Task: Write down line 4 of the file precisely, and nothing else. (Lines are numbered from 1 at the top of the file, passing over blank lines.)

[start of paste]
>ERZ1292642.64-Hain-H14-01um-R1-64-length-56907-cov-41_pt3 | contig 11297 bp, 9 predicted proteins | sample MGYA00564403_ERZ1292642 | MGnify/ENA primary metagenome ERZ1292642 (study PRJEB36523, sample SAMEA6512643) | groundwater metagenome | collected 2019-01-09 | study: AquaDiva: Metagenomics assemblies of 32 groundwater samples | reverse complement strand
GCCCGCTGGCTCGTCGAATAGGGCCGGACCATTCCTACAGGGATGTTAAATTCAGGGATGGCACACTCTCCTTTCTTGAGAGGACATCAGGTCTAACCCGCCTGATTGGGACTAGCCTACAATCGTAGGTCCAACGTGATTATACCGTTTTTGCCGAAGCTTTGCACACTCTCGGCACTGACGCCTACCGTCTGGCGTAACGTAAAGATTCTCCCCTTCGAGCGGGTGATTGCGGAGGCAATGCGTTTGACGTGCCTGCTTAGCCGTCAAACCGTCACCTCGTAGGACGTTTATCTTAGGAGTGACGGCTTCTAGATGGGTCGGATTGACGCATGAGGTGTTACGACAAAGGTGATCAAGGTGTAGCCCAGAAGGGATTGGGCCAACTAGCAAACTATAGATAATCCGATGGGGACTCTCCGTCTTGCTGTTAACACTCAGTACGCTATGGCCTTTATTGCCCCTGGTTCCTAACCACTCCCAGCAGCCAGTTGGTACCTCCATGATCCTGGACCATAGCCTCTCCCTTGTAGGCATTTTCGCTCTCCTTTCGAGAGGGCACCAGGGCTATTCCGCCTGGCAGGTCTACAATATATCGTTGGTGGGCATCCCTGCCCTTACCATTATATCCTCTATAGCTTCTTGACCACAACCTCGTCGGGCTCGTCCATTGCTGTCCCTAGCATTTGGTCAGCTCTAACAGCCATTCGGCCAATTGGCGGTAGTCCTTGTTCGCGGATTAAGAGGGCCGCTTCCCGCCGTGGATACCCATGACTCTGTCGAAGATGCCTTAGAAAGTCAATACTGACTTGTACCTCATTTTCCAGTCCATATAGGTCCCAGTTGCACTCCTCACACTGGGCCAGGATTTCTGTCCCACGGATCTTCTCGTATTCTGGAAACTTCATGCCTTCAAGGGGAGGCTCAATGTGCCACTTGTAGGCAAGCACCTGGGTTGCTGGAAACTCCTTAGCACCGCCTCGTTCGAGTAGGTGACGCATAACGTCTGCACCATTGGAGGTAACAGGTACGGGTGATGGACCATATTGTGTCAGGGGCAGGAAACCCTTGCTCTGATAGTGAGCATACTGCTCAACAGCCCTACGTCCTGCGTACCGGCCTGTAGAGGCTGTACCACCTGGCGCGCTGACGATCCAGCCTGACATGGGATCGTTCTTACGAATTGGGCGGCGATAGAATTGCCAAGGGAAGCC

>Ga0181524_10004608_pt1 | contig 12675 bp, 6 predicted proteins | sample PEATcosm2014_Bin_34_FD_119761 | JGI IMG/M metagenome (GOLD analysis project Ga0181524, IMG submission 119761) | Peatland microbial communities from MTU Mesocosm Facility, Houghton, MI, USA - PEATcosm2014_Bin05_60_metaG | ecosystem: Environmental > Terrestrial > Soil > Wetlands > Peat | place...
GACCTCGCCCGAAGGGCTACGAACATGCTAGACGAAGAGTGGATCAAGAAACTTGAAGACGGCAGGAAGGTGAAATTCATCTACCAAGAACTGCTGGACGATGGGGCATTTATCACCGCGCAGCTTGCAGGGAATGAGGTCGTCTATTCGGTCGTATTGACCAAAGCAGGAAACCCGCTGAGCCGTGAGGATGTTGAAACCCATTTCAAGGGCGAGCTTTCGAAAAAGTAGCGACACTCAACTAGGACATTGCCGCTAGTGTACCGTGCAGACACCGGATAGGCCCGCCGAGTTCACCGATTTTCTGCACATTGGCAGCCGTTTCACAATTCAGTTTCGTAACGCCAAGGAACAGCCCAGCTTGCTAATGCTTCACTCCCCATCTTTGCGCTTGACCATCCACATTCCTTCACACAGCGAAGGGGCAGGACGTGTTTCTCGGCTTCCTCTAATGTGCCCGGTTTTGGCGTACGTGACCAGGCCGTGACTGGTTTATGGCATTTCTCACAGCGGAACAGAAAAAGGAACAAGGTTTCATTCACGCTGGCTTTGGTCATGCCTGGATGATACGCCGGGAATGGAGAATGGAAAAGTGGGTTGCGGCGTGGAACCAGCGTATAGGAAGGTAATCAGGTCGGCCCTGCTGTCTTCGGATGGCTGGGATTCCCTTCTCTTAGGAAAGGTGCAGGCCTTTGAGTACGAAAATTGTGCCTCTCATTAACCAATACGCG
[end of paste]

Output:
GACCTCGCCCGAAGGGCTACGAACATGCTAGACGAAGAGTGGATCAAGAAACTTGAAGACGGCAGGAAGGTGAAATTCATCTACCAAGAACTGCTGGACGATGGGGCATTTATCACCGCGCAGCTTGCAGGGAATGAGGTCGTCTATTCGGTCGTATTGACCAAAGCAGGAAACCCGCTGAGCCGTGAGGATGTTGAAACCCATTTCAAGGGCGAGCTTTCGAAAAAGTAGCGACACTCAACTAGGACATTGCCGCTAGTGTACCGTGCAGACACCGGATAGGCCCGCCGAGTTCACCGATTTTCTGCACATTGGCAGCCGTTTCACAATTCAGTTTCGTAACGCCAAGGAACAGCCCAGCTTGCTAATGCTTCACTCCCCATCTTTGCGCTTGACCATCCACATTCCTTCACACAGCGAAGGGGCAGGACGTGTTTCTCGGCTTCCTCTAATGTGCCCGGTTTTGGCGTACGTGACCAGGCCGTGACTGGTTTATGGCATTTCTCACAGCGGAACAGAAAAAGGAACAAGGTTTCATTCACGCTGGCTTTGGTCATGCCTGGATGATACGCCGGGAATGGAGAATGGAAAAGTGGGTTGCGGCGTGGAACCAGCGTATAGGAAGGTAATCAGGTCGGCCCTGCTGTCTTCGGATGGCTGGGATTCCCTTCTCTTAGGAAAGGTGCAGGCCTTTGAGTACGAAAATTGTGCCTCTCATTAACCAATACGCG